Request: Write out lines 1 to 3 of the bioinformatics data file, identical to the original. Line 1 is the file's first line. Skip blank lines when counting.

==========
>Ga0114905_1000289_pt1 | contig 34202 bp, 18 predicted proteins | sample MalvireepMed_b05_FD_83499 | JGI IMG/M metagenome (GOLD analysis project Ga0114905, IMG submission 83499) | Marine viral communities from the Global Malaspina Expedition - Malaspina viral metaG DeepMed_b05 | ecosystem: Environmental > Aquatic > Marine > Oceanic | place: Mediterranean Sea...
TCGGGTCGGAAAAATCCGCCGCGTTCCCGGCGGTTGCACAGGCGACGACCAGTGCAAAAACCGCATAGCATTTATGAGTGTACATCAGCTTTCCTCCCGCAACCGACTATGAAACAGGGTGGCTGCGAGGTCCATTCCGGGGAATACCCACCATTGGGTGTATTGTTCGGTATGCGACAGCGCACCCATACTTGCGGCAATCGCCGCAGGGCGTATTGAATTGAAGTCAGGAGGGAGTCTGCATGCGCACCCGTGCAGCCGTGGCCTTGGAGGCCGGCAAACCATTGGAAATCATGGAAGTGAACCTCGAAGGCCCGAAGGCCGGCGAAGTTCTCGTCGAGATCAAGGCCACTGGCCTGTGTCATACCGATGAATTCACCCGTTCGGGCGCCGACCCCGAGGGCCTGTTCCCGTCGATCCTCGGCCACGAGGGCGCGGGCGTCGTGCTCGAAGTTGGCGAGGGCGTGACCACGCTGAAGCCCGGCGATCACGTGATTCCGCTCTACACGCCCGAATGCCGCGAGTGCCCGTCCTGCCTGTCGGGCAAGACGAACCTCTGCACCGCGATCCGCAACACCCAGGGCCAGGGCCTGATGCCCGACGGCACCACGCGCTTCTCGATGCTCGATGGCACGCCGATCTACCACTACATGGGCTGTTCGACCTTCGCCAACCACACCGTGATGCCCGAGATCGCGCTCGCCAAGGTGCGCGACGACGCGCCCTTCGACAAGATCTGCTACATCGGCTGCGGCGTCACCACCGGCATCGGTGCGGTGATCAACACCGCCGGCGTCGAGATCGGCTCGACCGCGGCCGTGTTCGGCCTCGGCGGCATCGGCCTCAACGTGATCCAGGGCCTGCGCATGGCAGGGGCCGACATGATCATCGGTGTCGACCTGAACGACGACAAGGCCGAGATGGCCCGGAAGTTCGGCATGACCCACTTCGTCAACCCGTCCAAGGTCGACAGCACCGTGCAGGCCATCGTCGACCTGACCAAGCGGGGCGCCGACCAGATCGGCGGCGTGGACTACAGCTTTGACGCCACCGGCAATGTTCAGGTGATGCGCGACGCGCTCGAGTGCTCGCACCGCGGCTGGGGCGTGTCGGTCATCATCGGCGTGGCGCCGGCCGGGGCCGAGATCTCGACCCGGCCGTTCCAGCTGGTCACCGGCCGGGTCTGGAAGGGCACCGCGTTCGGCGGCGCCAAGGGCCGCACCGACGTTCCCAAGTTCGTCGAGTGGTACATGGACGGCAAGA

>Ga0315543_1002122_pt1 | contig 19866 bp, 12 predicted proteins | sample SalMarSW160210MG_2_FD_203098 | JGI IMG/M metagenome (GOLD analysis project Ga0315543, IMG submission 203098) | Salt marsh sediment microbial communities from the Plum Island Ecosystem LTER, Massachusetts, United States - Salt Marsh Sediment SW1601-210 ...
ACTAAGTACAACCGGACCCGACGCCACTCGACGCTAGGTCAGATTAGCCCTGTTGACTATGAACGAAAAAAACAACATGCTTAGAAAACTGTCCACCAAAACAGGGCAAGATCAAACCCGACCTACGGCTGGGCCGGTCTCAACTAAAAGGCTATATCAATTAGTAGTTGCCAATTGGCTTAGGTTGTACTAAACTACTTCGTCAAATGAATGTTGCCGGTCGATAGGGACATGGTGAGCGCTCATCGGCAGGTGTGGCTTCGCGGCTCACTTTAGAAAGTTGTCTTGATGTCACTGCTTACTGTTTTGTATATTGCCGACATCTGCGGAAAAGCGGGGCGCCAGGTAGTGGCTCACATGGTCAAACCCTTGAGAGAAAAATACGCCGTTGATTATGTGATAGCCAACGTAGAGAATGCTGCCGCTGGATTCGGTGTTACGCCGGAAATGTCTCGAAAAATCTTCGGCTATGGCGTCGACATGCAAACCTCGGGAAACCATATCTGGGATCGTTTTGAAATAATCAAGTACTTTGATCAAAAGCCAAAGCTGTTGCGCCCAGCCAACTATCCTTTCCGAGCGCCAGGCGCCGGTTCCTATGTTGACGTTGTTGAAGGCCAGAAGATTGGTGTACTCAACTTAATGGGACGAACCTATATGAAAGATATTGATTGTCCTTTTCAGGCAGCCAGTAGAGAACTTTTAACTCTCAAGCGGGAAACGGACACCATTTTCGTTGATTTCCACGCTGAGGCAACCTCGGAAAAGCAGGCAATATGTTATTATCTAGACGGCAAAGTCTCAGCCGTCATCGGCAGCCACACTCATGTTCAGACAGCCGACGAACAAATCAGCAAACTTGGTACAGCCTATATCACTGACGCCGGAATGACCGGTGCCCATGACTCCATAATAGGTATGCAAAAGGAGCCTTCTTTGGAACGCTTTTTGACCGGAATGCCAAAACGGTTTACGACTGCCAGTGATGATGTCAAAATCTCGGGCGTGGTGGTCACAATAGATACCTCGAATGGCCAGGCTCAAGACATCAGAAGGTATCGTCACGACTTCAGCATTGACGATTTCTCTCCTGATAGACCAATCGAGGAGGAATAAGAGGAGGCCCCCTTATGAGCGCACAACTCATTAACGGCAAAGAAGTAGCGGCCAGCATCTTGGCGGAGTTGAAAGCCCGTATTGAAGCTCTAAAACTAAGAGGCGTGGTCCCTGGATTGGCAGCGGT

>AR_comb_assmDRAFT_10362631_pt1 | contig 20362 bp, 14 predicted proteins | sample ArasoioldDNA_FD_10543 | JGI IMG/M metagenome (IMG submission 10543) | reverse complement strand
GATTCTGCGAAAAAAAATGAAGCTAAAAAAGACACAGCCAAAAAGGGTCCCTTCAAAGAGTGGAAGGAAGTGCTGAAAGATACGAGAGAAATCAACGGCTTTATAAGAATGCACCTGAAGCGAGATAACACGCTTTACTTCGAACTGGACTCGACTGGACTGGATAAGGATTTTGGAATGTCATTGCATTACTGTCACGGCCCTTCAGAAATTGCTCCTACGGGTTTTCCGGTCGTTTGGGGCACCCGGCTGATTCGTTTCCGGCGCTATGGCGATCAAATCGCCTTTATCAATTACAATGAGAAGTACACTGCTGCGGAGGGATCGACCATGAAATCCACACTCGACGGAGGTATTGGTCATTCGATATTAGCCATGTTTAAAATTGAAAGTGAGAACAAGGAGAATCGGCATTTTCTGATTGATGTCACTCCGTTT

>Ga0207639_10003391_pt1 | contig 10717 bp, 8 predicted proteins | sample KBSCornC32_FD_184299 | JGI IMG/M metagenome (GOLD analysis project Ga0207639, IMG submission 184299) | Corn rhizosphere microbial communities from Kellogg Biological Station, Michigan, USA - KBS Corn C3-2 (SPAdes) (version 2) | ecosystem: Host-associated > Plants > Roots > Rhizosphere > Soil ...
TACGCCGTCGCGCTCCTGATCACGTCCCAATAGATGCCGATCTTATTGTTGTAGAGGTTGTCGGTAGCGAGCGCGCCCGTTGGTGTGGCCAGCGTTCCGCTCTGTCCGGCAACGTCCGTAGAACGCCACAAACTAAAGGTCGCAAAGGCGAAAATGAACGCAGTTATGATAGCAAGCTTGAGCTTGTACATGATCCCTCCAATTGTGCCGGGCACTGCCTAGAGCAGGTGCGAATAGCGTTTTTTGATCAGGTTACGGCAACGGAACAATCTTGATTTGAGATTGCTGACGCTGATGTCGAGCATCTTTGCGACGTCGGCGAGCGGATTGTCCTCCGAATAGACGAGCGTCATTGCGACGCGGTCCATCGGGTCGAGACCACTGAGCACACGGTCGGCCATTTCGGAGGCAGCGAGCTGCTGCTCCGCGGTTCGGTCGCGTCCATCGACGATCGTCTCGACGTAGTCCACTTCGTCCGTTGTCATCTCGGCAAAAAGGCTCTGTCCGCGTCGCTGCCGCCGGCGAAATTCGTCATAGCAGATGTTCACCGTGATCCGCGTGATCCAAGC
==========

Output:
>Ga0114905_1000289_pt1 | contig 34202 bp, 18 predicted proteins | sample MalvireepMed_b05_FD_83499 | JGI IMG/M metagenome (GOLD analysis project Ga0114905, IMG submission 83499) | Marine viral communities from the Global Malaspina Expedition - Malaspina viral metaG DeepMed_b05 | ecosystem: Environmental > Aquatic > Marine > Oceanic | place: Mediterranean Sea...
TCGGGTCGGAAAAATCCGCCGCGTTCCCGGCGGTTGCACAGGCGACGACCAGTGCAAAAACCGCATAGCATTTATGAGTGTACATCAGCTTTCCTCCCGCAACCGACTATGAAACAGGGTGGCTGCGAGGTCCATTCCGGGGAATACCCACCATTGGGTGTATTGTTCGGTATGCGACAGCGCACCCATACTTGCGGCAATCGCCGCAGGGCGTATTGAATTGAAGTCAGGAGGGAGTCTGCATGCGCACCCGTGCAGCCGTGGCCTTGGAGGCCGGCAAACCATTGGAAATCATGGAAGTGAACCTCGAAGGCCCGAAGGCCGGCGAAGTTCTCGTCGAGATCAAGGCCACTGGCCTGTGTCATACCGATGAATTCACCCGTTCGGGCGCCGACCCCGAGGGCCTGTTCCCGTCGATCCTCGGCCACGAGGGCGCGGGCGTCGTGCTCGAAGTTGGCGAGGGCGTGACCACGCTGAAGCCCGGCGATCACGTGATTCCGCTCTACACGCCCGAATGCCGCGAGTGCCCGTCCTGCCTGTCGGGCAAGACGAACCTCTGCACCGCGATCCGCAACACCCAGGGCCAGGGCCTGATGCCCGACGGCACCACGCGCTTCTCGATGCTCGATGGCACGCCGATCTACCACTACATGGGCTGTTCGACCTTCGCCAACCACACCGTGATGCCCGAGATCGCGCTCGCCAAGGTGCGCGACGACGCGCCCTTCGACAAGATCTGCTACATCGGCTGCGGCGTCACCACCGGCATCGGTGCGGTGATCAACACCGCCGGCGTCGAGATCGGCTCGACCGCGGCCGTGTTCGGCCTCGGCGGCATCGGCCTCAACGTGATCCAGGGCCTGCGCATGGCAGGGGCCGACATGATCATCGGTGTCGACCTGAACGACGACAAGGCCGAGATGGCCCGGAAGTTCGGCATGACCCACTTCGTCAACCCGTCCAAGGTCGACAGCACCGTGCAGGCCATCGTCGACCTGACCAAGCGGGGCGCCGACCAGATCGGCGGCGTGGACTACAGCTTTGACGCCACCGGCAATGTTCAGGTGATGCGCGACGCGCTCGAGTGCTCGCACCGCGGCTGGGGCGTGTCGGTCATCATCGGCGTGGCGCCGGCCGGGGCCGAGATCTCGACCCGGCCGTTCCAGCTGGTCACCGGCCGGGTCTGGAAGGGCACCGCGTTCGGCGGCGCCAAGGGCCGCACCGACGTTCCCAAGTTCGTCGAGTGGTACATGGACGGCAAGA

>Ga0315543_1002122_pt1 | contig 19866 bp, 12 predicted proteins | sample SalMarSW160210MG_2_FD_203098 | JGI IMG/M metagenome (GOLD analysis project Ga0315543, IMG submission 203098) | Salt marsh sediment microbial communities from the Plum Island Ecosystem LTER, Massachusetts, United States - Salt Marsh Sediment SW1601-210 ...